Of course, the old buildings leave much to be desired in the way of plumbing, which leads you to resort to the dreaded hutong toilets many times on nights out, where it isn’t unusual for you to bump into a local resident in his boxer shorts using the throne one last time before bed time. Unless you are in the girl’s toilets in which case- be concerned. There is, even after all my time here, still a great deal of joy to be found in drinking in a tiny bar sandwiched down a dark alley, to where you have been guided only by word of mouth. Thanks to the ever changing landscape of Beijing there are constantly new bars opening and old bars closing, keeping the scene relatively fresh too.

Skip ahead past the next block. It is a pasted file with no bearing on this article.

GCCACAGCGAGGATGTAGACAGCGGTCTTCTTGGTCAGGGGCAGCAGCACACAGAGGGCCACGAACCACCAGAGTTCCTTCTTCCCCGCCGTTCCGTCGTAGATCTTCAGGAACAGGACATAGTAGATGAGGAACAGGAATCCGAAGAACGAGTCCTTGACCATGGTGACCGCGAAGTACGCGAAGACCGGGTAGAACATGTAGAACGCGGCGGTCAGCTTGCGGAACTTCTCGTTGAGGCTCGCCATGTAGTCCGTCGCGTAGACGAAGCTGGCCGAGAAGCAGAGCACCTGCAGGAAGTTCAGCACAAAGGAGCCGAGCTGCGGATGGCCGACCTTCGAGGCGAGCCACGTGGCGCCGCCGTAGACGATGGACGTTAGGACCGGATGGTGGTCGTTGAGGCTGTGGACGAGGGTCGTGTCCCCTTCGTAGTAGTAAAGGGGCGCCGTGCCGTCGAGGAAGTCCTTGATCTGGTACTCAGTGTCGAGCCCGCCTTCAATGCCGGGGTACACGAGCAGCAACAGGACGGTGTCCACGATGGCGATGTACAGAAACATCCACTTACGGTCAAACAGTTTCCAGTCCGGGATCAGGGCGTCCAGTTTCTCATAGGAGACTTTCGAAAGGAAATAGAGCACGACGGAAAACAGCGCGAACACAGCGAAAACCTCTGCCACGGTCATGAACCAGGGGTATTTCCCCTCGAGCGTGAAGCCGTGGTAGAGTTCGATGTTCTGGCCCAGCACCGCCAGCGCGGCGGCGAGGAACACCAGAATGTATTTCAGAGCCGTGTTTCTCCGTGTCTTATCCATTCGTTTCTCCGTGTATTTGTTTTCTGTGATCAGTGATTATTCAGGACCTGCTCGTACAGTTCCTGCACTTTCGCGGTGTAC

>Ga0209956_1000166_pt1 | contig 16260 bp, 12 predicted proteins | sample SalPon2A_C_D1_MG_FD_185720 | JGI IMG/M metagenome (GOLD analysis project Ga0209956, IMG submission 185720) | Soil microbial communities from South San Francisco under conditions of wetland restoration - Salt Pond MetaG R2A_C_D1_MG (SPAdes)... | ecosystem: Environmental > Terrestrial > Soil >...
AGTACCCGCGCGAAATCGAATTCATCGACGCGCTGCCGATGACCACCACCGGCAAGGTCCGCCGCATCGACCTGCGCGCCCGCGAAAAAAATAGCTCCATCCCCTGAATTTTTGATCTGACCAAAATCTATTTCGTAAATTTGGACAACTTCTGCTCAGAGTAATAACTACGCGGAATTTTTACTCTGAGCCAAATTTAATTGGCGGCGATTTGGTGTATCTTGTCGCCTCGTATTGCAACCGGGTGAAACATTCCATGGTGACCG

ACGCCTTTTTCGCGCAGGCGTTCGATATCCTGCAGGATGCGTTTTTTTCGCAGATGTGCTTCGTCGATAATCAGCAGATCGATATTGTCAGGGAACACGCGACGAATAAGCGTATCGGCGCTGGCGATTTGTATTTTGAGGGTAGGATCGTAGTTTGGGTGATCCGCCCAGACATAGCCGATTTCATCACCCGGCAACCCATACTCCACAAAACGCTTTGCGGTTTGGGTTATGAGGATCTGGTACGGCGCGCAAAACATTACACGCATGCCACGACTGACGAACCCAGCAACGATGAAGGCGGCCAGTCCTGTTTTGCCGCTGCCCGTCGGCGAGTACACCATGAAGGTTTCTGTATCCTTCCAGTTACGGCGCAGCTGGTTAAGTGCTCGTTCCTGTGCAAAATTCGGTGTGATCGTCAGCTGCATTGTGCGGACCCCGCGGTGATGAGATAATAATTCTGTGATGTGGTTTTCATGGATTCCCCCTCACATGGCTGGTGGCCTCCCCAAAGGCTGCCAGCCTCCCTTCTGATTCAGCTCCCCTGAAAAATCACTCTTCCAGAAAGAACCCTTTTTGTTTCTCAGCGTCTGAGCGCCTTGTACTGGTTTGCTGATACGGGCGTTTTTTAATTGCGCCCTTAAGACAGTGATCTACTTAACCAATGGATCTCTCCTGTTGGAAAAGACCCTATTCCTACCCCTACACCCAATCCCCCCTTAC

A final point, that I noticed when my friends were visiting is how desensitised to this wonderful city you become. You forget it is normal to walk out in front of traffic, to scream at your waiter for service, to see all manner of weird translations and mascots all over the city -‘What’s that?’ ‘Oh, just a fake hello kitty riding a unicorn against an assembled army of cockroaches. You mean to say this corporate logo didn’t make it back to the UK? Oh, OK’  There is never a dull moment if you go out with your eyes open. On that note, I’m sorry to say it, Salford but Beijing is my new favorite Dirty Old  Town!

If this, quite frankly astonishingly well written and choreographed piece hasn’t persuaded you to put your worries to bed and take an, admittedly big, leap of faith and come experience Beijing for yourself, then I will leave you with a famous quote from a truly inspirational world leader- ‘Life moves pretty fast. If you don’t stop and look around once in a while, you could miss it.’ – Mr. F. Bueller Esq.